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Q: I had dental work performed at Coast Dental in Port Richey between January and August 2002. According to policy, I paid in full at the time of service.

Three years after the last visit, I received a bill for $34.50. I have written several letters with no response from Coast except another bill. I requested a detailed payment history and when it arrived, I was surprised to see that I had actually overpaid by $107.50 on June 27, 2002. On Feb. 10, 2003, my account shows a "fee schedule debit" of $142. This was six months after my last appointment. I've written again, explaining that it is Coast that owes me, but I only get more demands for payment. How can my account be overdue if I overpaid?

Could you please see if they will listen to you, stop billing me and send my refund?

Michael Johnson

A: In early April, you e-mailed to let me know a representative from Coast Dental had contacted you by phone. "They told me we had been in the day before the $107.50 credit was posted," you said, "and that it was another Michael Johnson who had that visit posted to his account."

Patient relations coordinator Jean Wilkerson responded from Coast Dental Legal Department in Tampa with her investigation of the billing confusion.

According to your dental charts, you had service on June 25, 2002. Your accounting records don't show the service because it was posted to the account of another Michael Johnson. The fee was $142. Wilkerson says your account wasn't charged and you made no payment.

Two days later you had another procedure, unrelated to the first. You were charged $227.50 for the procedures that day. You were also apparently charged for the procedure from June 25, which had never posted on your account. Wilkerson explained that the employee handling your account that day charged the wrong amount and that's what created the credit balance of $107.50. If you had been charged correctly, your balance would have been $142.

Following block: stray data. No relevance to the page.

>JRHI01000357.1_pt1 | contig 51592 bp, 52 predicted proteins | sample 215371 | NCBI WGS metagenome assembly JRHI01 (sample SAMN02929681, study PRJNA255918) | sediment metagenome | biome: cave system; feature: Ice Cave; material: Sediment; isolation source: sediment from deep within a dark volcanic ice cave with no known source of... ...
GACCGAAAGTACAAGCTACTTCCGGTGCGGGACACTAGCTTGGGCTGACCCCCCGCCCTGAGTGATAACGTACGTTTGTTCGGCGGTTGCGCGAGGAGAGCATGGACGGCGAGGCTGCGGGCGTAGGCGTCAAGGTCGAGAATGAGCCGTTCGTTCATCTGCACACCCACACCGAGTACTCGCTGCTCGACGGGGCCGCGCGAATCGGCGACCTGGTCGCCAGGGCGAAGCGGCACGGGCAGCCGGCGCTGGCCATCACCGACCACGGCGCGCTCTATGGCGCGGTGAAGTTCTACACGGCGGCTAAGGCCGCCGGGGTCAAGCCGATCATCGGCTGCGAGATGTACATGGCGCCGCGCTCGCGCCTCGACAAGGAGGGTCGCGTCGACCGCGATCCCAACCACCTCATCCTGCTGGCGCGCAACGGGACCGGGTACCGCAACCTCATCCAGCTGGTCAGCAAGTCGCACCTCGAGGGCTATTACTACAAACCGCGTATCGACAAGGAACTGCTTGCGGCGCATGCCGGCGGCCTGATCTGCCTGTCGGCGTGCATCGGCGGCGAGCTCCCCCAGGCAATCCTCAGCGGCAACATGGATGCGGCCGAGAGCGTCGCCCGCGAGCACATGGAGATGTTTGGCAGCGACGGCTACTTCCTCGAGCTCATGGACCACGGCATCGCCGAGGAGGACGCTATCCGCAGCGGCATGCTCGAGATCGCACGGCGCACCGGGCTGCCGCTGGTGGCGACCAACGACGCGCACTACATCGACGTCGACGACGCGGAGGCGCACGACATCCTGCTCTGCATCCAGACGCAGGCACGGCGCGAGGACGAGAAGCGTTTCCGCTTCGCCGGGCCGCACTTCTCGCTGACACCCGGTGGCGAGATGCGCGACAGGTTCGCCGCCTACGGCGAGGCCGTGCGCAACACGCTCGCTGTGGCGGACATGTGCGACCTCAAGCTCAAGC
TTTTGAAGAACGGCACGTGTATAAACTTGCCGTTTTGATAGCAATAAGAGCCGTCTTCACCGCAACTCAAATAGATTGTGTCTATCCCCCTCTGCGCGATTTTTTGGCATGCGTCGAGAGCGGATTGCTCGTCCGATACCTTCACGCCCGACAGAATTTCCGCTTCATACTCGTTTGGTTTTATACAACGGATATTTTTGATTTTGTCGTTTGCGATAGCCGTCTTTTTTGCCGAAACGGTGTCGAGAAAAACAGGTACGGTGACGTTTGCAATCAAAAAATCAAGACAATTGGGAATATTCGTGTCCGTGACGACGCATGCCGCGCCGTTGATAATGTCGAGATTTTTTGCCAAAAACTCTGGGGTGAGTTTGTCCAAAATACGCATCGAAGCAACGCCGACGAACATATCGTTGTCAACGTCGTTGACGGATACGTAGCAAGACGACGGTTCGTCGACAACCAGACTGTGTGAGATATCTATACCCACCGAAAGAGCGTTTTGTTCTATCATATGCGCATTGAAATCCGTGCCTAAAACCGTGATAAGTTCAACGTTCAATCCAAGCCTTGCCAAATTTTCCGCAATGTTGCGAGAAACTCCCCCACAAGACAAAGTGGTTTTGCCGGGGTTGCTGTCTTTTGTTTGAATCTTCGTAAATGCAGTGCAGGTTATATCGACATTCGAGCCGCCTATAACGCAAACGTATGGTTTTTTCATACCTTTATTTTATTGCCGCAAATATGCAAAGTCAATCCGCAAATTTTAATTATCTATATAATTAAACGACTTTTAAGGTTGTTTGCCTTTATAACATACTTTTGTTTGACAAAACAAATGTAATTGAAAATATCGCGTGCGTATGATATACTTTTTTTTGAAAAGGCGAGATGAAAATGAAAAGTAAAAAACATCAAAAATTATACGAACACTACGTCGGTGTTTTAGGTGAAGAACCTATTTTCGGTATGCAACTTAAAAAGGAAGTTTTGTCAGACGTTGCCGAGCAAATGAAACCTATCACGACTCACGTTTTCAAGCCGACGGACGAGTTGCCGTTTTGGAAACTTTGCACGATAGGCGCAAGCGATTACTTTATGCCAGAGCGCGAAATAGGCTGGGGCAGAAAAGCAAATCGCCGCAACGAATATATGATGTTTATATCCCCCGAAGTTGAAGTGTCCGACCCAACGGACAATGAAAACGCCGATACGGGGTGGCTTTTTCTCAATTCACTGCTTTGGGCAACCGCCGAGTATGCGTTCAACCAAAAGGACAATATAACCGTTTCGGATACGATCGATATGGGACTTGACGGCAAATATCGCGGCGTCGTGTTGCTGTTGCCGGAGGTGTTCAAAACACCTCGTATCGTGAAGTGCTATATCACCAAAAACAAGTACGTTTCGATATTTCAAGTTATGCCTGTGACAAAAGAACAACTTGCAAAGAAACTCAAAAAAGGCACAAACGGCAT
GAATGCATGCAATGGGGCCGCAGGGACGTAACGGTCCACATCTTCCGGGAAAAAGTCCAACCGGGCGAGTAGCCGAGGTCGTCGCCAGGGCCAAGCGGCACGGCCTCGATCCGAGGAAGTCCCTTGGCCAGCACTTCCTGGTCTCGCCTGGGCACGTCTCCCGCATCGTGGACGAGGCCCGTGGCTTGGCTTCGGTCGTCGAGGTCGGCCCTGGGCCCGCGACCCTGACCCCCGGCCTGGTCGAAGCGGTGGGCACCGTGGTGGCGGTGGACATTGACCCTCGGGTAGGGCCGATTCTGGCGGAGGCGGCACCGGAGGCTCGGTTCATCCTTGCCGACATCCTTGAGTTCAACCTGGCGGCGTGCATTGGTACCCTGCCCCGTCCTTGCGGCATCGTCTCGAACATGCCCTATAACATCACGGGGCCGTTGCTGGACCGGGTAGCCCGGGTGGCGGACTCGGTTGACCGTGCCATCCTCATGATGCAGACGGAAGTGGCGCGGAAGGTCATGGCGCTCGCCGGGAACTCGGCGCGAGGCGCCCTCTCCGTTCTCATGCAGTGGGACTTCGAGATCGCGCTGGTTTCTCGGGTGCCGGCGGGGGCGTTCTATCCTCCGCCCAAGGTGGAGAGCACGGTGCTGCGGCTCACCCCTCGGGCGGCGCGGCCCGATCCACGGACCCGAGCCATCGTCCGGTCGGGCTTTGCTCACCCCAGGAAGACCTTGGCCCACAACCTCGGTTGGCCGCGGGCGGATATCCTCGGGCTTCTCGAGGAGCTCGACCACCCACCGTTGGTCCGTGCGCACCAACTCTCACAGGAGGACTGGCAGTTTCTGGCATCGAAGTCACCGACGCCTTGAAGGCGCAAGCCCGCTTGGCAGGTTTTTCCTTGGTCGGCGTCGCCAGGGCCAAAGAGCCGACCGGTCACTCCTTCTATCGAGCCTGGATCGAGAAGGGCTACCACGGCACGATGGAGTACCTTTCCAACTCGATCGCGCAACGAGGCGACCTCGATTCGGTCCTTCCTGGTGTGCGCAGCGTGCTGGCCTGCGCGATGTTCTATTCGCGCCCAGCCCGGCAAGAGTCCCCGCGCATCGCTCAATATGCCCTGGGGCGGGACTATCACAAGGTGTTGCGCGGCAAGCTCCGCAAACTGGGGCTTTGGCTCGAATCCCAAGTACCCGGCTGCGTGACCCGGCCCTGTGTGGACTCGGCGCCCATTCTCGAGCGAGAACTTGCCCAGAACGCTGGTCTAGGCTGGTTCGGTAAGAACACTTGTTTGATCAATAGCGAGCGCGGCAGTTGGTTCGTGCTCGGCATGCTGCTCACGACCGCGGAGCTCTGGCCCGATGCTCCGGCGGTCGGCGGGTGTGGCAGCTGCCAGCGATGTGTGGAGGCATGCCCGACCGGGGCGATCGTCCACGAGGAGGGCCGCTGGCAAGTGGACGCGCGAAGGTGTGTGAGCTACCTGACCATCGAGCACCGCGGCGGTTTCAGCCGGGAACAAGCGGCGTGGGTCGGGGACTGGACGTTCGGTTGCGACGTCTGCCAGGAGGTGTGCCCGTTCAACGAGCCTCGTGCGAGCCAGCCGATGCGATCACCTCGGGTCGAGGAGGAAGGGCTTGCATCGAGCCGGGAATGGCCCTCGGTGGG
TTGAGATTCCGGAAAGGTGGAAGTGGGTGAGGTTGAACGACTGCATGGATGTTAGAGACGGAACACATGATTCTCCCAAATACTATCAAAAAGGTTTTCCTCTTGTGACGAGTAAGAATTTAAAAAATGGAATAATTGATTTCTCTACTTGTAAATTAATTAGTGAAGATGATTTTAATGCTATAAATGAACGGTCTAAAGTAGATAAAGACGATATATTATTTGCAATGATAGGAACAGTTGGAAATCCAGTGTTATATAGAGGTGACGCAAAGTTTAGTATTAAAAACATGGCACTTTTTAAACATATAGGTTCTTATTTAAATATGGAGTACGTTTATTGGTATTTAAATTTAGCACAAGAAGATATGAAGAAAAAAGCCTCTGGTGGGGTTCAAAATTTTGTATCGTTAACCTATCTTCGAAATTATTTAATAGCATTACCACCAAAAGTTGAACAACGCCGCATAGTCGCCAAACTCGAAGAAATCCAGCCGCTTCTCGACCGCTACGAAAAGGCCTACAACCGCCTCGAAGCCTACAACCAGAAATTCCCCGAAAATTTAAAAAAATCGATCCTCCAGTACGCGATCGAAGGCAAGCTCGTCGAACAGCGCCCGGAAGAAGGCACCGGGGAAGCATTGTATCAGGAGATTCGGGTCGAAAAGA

On Feb. 3, 2003, the mistaken charge to the other Michael Johnson was corrected. It was posted to your account as the ambiguous "fee schedule debit." Subtracting your outstanding credit balance, the charge resulted in a $34.50 shortage.

I don't understand why you weren't contacted once they found the mistake. Wilkerson said corrections and adjustments are made to patients accounts all the time through the corporate office. "Patients aren't going to be notified of every correction," she said.

The adjustment should have put your account into the billing cycle, Wilkerson said. But you didn't receive a bill until more than two years later.

Finally Wilkerson said that her review showed you had never been charged for a $599 crown you received on Aug. 9. She explained that you had two crowns put in that day. One was a remake from an earlier application for which you had already paid. Somehow, the new crown was overlooked when you paid for services that day. "As a gesture of good faith," Wilkerson said, "Coast Dental will waive the $599 charge." It won't, however, waive the $34.50.

Wilkerson had detailed answers and the figures worked out, so I believe the charge is valid.

The real problem is in the front office. They charged wrong accounts, charged inaccurately and omitted charges altogether. Then the company ignored your requests for explanation. I have to wonder if other patients have received this kind of "service."

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